But what’s the premise? The book’s unexpected ending seems to proclaim the goals are meaningless in a world governed by random events. It doesn’t fit with Anna’s goal. So what’s the book actually “about?”

Certainly, there are novels in which the story question is never fully answered, leaving the reader with a sense of open-ended possibility. In Chris Bohjalian’s The Law of Similars, for example, we want Leland and Carissa to reconnect, but Bohjalian’s ending is intentionally ambivalent. We don’t know if Leland achieves his goal, yet the book’s premise is intact: We must try our best and sustain hope.

[Note:  When I call a book like The Help “simple,” I don’t mean that it lacks complexity, nuance, or depth—only that goal, question, and premise are clearly aligned. It’s okay if they’re not—as long as you, as the author, know why you’ve chosen an intentional misalignment and why it is the most effective way to tell your story.]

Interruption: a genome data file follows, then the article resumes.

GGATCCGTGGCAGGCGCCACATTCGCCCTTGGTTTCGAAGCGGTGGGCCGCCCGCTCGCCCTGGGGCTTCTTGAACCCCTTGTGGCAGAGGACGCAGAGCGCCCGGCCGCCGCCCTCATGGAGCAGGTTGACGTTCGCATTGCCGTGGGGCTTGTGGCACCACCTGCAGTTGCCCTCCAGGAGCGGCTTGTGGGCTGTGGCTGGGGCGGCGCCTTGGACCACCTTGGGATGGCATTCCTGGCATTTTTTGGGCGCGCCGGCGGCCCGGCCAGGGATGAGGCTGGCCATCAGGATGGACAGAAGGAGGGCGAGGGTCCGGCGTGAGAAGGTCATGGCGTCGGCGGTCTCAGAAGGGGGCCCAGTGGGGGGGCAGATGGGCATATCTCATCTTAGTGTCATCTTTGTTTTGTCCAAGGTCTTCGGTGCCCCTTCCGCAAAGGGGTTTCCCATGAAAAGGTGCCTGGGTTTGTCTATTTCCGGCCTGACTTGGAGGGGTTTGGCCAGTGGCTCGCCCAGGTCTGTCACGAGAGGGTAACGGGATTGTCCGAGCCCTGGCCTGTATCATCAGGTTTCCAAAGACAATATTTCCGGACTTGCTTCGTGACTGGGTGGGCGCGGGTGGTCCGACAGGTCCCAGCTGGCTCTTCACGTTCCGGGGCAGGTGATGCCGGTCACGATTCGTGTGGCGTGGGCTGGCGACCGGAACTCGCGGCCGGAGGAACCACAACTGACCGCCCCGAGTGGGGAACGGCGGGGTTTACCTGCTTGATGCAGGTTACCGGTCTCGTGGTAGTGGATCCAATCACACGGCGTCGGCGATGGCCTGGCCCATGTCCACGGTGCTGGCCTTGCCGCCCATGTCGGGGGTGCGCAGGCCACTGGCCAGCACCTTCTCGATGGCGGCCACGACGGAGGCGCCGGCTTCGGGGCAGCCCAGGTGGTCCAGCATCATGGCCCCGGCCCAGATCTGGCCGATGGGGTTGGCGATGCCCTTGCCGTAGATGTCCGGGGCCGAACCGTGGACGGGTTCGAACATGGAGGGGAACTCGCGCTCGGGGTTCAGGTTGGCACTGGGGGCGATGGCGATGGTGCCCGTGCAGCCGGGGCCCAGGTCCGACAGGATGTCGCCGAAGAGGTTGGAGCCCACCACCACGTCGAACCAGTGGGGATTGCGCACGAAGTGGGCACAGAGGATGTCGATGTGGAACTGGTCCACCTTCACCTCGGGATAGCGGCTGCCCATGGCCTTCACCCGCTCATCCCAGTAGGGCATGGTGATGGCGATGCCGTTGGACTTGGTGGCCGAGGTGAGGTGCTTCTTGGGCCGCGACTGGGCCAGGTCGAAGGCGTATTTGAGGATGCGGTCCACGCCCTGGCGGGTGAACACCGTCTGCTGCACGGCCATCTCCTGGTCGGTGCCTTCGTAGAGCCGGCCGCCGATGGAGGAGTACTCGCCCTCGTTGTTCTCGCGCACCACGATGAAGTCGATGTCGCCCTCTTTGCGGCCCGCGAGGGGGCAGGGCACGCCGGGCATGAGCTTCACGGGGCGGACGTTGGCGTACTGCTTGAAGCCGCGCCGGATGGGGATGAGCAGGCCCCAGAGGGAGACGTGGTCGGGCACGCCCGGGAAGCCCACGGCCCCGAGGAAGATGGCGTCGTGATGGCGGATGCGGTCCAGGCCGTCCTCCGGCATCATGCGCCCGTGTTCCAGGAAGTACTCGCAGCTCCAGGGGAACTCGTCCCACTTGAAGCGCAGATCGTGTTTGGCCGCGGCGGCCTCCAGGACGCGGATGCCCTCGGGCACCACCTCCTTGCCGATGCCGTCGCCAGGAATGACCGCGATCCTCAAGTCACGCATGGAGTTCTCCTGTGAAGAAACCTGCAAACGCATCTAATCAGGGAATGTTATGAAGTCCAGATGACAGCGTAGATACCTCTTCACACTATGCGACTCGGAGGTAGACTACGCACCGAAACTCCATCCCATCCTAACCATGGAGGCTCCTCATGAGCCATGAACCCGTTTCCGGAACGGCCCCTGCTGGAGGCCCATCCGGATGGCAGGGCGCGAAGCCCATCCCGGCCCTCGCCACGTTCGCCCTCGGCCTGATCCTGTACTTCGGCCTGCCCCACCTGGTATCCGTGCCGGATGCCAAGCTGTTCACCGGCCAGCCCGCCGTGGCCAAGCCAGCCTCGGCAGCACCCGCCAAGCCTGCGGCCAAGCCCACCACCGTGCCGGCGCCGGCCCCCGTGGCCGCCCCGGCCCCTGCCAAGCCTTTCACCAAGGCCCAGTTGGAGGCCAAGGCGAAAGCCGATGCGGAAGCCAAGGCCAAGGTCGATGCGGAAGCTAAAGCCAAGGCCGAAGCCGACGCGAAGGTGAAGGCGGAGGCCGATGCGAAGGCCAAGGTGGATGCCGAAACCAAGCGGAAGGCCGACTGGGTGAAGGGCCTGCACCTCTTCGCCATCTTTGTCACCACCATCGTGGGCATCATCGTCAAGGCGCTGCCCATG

Now think about your own book. Can you identify these three elements?  

Goal. It may be easiest to begin with the most concrete: the protagonist’s goal. Often, the overt or external goal (e.g., winning a trophy, thwarting a villain, solving a mystery) is a stand-in for a deeper goal (e.g., standing up for oneself, learning to be vulnerable, letting go of a grudge).

Question. Next, ask yourself: What is the reader dying to know?  Is there a central question strong enough to sustain a reader’s interest and concern?